MED, VGM continue to define their roles
As the needs of HME providers have changed over the years, so have the offerings of the industry's largest member-service organizations, The MED Group and The VGM Group.
In fact, Jim Walsh, president of VGM Management, agrees with anyone who "wants to say that the buying portion of group service has become less relevant" as the years have passed.
"We haven't relied on group purchasing as a significant part of our business for a number of years," he said. "It's not unimportant, but other things have come to surpass it in terms of our offerings to HMEs."
Indeed, both MED and VGM, the Coke and Pepsi of industry provider service organizations, have broadened their portfolios of services significantly over the years. Last fall, for example, MED signed contracts with three vendors, giving members access to revenue cycle management services, online sales lead generation and telemonitoring technology. VGM has recently debuted programs to help members follow up with CPAP patients and enter the home modification business.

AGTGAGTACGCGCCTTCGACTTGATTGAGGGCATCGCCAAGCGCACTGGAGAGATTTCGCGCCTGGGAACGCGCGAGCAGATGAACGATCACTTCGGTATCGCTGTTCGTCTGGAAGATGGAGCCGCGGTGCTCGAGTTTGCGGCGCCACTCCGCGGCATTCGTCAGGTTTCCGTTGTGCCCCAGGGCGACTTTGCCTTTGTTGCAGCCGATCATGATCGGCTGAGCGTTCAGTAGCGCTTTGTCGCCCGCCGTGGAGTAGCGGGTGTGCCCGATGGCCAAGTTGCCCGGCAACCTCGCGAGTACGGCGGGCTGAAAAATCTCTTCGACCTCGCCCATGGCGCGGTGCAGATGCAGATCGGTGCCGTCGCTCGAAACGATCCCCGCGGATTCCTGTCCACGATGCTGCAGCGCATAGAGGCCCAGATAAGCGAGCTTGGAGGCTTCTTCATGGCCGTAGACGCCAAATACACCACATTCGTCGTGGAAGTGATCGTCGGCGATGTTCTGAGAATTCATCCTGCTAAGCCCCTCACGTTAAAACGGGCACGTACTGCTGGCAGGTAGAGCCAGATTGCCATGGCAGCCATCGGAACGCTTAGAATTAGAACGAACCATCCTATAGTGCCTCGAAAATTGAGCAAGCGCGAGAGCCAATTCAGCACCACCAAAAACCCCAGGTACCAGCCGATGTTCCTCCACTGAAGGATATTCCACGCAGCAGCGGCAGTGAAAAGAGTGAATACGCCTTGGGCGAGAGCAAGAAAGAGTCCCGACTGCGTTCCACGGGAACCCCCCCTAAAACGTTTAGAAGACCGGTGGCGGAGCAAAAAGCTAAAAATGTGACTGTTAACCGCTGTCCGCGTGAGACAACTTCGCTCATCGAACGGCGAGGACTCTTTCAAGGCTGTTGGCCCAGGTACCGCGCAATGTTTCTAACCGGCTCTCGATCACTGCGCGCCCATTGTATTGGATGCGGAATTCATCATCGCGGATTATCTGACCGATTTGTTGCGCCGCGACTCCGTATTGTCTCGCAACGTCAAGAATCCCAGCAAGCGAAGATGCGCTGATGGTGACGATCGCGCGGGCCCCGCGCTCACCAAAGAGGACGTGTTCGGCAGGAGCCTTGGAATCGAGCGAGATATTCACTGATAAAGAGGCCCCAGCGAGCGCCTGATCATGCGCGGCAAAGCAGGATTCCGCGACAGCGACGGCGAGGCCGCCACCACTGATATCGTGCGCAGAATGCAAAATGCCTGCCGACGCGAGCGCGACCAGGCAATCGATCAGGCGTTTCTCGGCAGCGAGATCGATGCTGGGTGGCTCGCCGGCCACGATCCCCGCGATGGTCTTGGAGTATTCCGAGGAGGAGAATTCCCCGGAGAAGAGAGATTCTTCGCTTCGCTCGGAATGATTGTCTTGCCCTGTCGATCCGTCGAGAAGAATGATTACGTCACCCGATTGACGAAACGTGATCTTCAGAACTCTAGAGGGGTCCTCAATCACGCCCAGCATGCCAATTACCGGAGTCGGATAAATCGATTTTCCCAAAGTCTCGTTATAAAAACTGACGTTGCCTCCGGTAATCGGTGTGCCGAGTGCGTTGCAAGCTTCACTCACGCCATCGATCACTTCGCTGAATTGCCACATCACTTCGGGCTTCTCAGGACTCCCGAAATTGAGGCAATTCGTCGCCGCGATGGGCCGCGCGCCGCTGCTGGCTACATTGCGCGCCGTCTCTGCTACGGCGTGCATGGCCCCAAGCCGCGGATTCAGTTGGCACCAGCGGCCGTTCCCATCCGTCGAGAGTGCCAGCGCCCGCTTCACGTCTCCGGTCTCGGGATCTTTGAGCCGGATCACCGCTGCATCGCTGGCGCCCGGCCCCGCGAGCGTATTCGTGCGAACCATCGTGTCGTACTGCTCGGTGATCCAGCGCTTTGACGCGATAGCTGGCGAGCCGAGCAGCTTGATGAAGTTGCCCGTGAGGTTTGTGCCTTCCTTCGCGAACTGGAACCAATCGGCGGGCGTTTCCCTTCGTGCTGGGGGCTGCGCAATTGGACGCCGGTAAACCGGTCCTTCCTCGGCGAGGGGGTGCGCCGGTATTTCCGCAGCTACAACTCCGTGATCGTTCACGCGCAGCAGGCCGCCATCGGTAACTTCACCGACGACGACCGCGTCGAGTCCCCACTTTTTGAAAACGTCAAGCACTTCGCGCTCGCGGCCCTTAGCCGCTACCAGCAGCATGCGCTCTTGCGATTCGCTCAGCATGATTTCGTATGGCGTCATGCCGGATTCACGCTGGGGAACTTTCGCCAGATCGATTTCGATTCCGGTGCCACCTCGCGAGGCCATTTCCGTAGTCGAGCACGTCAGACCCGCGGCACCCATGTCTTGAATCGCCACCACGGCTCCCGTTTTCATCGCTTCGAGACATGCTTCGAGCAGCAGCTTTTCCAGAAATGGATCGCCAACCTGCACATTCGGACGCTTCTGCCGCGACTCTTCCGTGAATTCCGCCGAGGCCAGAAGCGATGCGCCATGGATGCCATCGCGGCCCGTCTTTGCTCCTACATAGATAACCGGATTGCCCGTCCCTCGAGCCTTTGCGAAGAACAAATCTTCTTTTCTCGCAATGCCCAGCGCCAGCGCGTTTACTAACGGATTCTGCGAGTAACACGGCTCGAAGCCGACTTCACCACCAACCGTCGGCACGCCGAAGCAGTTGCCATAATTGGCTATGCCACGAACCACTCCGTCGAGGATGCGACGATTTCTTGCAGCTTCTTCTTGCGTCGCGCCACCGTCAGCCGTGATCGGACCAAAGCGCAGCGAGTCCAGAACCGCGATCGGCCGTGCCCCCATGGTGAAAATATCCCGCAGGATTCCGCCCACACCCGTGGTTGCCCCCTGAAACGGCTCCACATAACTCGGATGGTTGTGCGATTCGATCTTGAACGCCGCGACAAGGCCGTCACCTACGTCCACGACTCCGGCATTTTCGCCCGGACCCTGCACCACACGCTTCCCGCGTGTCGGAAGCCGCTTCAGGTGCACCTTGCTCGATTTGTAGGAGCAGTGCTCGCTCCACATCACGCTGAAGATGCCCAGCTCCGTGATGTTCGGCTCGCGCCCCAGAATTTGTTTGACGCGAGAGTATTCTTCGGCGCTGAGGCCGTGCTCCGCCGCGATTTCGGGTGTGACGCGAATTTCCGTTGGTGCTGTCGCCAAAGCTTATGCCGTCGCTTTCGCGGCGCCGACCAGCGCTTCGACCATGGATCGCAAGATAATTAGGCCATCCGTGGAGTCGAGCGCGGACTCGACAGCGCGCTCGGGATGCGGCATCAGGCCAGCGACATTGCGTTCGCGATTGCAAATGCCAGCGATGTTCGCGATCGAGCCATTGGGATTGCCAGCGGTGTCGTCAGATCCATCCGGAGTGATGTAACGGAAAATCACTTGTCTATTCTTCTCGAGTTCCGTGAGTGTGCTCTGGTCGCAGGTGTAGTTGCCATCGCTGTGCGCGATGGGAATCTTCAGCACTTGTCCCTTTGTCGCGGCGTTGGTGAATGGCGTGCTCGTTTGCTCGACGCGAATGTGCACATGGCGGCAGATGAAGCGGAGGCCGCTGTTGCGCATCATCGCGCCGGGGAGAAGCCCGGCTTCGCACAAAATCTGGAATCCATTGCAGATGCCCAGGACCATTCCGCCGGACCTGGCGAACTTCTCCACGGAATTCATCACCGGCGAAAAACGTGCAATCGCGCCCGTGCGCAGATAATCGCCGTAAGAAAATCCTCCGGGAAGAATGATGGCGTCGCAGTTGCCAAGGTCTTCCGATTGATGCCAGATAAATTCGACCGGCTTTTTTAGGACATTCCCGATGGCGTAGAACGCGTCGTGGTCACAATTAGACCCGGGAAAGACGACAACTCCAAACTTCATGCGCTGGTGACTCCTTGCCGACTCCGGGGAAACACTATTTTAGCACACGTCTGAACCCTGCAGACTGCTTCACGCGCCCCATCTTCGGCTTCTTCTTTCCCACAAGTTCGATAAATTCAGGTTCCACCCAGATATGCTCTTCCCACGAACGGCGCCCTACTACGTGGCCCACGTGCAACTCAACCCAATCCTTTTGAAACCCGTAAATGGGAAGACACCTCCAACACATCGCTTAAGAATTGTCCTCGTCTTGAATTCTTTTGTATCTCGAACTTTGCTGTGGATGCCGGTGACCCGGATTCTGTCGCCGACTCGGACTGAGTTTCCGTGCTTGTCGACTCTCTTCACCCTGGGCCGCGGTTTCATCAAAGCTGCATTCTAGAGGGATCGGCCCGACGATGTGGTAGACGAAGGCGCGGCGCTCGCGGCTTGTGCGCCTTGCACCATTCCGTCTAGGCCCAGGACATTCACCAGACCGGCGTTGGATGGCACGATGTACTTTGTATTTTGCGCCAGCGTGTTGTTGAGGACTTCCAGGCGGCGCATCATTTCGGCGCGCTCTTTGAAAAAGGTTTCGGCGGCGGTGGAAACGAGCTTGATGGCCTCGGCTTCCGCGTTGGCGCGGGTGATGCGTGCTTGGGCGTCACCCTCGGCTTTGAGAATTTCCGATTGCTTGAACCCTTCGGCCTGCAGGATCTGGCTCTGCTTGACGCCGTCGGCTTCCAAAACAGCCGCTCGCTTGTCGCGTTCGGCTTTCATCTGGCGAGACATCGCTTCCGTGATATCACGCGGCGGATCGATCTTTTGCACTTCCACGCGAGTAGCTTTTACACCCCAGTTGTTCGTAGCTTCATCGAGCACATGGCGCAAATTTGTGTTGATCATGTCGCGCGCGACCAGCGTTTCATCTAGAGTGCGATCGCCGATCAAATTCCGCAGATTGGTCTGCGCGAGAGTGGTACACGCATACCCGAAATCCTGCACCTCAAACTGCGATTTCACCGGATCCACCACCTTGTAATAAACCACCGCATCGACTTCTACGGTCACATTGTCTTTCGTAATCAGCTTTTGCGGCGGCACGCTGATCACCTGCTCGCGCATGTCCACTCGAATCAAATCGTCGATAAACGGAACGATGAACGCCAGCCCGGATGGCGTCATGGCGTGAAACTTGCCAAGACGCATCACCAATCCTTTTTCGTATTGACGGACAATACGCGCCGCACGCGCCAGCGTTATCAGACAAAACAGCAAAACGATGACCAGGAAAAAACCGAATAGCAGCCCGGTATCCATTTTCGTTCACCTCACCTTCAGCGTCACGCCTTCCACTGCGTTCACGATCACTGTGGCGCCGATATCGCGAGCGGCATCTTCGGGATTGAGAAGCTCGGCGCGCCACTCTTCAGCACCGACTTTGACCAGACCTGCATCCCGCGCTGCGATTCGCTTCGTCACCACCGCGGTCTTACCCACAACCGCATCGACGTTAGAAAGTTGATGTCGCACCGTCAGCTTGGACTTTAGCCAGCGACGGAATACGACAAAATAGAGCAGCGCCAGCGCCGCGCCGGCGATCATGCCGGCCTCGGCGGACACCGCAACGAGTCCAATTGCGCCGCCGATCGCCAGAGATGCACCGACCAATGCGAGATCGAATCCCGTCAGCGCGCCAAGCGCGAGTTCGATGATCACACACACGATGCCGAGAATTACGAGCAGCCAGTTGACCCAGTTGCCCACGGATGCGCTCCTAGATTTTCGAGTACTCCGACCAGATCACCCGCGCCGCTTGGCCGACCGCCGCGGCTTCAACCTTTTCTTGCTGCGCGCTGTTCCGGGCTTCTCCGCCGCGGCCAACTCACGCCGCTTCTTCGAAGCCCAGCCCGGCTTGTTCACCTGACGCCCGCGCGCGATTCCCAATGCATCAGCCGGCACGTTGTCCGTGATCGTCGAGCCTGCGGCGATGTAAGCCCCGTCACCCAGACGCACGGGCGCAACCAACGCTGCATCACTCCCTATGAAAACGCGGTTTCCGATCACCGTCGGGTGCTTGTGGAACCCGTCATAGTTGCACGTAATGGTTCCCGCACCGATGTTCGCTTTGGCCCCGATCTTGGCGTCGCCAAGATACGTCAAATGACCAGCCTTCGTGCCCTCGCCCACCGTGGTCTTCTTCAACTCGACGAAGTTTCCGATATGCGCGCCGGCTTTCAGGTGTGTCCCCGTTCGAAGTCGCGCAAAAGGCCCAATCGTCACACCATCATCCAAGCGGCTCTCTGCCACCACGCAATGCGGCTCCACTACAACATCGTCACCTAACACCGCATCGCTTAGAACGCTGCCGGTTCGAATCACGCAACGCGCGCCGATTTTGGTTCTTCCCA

"We don't see ourselves expanding the number of manufacturers we work with around the traditional product categories," said MED CEO Bill Elliott. "Just like any other business, you've to go continue to redefine your value offering. That is what we have to do. The MED of 10 years ago wouldn't be meeting the needs of MED members today."
Walsh agrees. In this Internet age, information on product pricing has never been more accessible. In turn, that decreases its value, and MED and VGM have had to give providers new avenues for success.
"We're in a period of rapid change, which requires and puts a high value on information and adaptability," he said. "Effectively delivering information to providers is critical to their being able to morph and remain profitable in a changing environment."
In 2006, MED membership jumped 15% to about 260 members, said Elliott. VGM grew its membership by about 10% last year and retains about 89% of its members annually, Walsh said. When discussing HME member-service groups, Elliott compares them to similar groups in the hospital sector.
"Twenty years ago,manufacturers were saying that hospital group purchasing organizations had run their course--that all they were doing was leveraging scale for better price," he said. "But if you look around, those GPOs are still there providing more value than ever."